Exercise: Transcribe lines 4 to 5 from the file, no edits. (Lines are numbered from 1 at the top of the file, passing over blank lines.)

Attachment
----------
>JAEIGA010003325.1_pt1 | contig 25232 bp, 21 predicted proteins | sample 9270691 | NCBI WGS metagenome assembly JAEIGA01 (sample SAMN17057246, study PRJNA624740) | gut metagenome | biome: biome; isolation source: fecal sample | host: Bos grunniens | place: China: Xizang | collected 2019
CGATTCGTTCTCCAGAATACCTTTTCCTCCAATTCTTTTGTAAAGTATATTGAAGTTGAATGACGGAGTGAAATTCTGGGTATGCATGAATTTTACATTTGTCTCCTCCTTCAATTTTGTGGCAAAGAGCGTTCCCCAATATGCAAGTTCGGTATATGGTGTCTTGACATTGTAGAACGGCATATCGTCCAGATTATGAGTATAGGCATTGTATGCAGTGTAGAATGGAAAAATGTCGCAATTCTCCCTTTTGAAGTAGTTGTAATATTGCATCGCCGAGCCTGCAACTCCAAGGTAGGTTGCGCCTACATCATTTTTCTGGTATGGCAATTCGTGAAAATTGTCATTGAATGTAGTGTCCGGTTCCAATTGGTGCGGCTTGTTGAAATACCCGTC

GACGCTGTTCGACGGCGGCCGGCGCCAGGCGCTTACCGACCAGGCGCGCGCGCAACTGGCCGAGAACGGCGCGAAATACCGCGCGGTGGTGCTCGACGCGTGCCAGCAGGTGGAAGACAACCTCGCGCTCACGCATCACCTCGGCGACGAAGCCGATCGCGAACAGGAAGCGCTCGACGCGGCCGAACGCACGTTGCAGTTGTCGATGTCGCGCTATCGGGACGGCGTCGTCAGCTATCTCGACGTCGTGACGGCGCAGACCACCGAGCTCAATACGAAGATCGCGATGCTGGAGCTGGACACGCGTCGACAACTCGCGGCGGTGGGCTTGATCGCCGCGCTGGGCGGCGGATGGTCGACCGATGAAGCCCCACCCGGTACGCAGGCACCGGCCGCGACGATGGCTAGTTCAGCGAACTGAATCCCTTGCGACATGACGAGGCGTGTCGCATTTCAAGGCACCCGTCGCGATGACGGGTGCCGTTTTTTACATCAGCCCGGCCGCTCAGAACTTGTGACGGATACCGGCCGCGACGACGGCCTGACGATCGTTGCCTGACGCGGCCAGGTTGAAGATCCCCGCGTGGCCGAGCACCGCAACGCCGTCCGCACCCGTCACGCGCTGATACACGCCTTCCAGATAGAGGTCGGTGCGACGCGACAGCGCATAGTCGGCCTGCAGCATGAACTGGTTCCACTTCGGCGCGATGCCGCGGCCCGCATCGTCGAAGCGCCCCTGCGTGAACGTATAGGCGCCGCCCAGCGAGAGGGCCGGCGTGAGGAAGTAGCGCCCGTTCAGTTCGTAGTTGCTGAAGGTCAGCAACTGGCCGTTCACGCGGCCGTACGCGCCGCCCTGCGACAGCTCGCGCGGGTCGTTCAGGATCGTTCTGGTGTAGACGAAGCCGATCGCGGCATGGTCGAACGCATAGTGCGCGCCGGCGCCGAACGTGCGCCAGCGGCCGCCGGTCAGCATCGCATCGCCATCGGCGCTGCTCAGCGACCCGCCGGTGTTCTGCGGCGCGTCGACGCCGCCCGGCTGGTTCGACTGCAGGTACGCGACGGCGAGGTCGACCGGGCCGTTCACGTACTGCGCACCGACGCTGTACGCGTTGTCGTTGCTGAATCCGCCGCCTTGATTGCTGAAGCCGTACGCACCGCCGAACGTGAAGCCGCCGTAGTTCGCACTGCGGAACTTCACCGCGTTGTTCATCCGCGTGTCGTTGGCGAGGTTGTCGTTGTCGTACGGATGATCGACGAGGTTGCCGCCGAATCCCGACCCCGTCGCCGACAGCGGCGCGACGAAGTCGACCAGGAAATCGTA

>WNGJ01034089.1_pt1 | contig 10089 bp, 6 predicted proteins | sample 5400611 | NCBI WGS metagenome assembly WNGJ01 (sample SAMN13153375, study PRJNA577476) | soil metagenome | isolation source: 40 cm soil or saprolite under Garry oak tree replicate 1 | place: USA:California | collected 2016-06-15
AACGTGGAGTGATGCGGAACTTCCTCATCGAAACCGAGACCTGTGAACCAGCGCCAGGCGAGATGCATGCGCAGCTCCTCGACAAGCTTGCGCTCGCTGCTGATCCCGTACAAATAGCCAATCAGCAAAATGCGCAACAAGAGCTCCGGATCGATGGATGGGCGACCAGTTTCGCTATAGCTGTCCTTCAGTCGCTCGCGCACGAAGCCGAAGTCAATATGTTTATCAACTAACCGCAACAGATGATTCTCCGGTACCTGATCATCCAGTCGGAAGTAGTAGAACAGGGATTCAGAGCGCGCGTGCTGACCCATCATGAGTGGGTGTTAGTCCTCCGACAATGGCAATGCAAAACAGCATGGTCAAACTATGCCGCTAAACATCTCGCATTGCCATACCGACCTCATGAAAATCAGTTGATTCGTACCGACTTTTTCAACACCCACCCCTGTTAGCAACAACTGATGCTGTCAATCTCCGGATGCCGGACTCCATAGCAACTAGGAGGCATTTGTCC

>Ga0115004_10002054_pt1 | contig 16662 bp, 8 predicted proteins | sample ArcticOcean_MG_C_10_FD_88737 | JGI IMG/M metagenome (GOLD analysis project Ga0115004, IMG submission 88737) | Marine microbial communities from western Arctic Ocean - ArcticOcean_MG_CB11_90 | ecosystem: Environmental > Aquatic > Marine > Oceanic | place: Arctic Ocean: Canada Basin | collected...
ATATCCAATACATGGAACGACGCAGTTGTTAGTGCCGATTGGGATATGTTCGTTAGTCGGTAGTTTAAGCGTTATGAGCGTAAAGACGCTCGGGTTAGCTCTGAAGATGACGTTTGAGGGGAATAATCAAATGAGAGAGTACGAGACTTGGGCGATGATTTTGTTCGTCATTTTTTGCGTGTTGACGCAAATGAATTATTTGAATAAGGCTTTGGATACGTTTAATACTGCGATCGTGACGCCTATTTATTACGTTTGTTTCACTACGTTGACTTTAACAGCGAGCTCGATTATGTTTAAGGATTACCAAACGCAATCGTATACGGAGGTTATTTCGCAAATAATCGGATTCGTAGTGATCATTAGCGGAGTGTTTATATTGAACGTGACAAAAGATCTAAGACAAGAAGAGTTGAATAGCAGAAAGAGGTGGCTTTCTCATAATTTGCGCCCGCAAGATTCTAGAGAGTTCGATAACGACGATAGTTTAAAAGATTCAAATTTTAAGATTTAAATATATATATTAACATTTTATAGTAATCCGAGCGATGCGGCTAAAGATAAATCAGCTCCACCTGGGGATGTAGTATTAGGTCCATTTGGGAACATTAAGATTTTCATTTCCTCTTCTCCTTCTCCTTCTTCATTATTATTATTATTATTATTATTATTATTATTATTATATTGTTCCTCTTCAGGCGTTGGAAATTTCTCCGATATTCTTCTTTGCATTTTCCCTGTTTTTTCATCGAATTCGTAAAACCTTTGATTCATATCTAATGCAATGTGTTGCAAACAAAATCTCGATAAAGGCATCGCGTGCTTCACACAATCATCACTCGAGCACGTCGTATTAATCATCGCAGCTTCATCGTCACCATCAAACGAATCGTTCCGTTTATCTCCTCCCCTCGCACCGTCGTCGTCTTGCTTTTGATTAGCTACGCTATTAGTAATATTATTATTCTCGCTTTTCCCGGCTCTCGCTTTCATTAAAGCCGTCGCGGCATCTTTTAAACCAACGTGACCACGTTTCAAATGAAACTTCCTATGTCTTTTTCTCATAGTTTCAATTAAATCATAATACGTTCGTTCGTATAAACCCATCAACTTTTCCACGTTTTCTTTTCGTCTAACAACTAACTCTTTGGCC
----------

>WNGJ01034089.1_pt1 | contig 10089 bp, 6 predicted proteins | sample 5400611 | NCBI WGS metagenome assembly WNGJ01 (sample SAMN13153375, study PRJNA577476) | soil metagenome | isolation source: 40 cm soil or saprolite under Garry oak tree replicate 1 | place: USA:California | collected 2016-06-15
AACGTGGAGTGATGCGGAACTTCCTCATCGAAACCGAGACCTGTGAACCAGCGCCAGGCGAGATGCATGCGCAGCTCCTCGACAAGCTTGCGCTCGCTGCTGATCCCGTACAAATAGCCAATCAGCAAAATGCGCAACAAGAGCTCCGGATCGATGGATGGGCGACCAGTTTCGCTATAGCTGTCCTTCAGTCGCTCGCGCACGAAGCCGAAGTCAATATGTTTATCAACTAACCGCAACAGATGATTCTCCGGTACCTGATCATCCAGTCGGAAGTAGTAGAACAGGGATTCAGAGCGCGCGTGCTGACCCATCATGAGTGGGTGTTAGTCCTCCGACAATGGCAATGCAAAACAGCATGGTCAAACTATGCCGCTAAACATCTCGCATTGCCATACCGACCTCATGAAAATCAGTTGATTCGTACCGACTTTTTCAACACCCACCCCTGTTAGCAACAACTGATGCTGTCAATCTCCGGATGCCGGACTCCATAGCAACTAGGAGGCATTTGTCC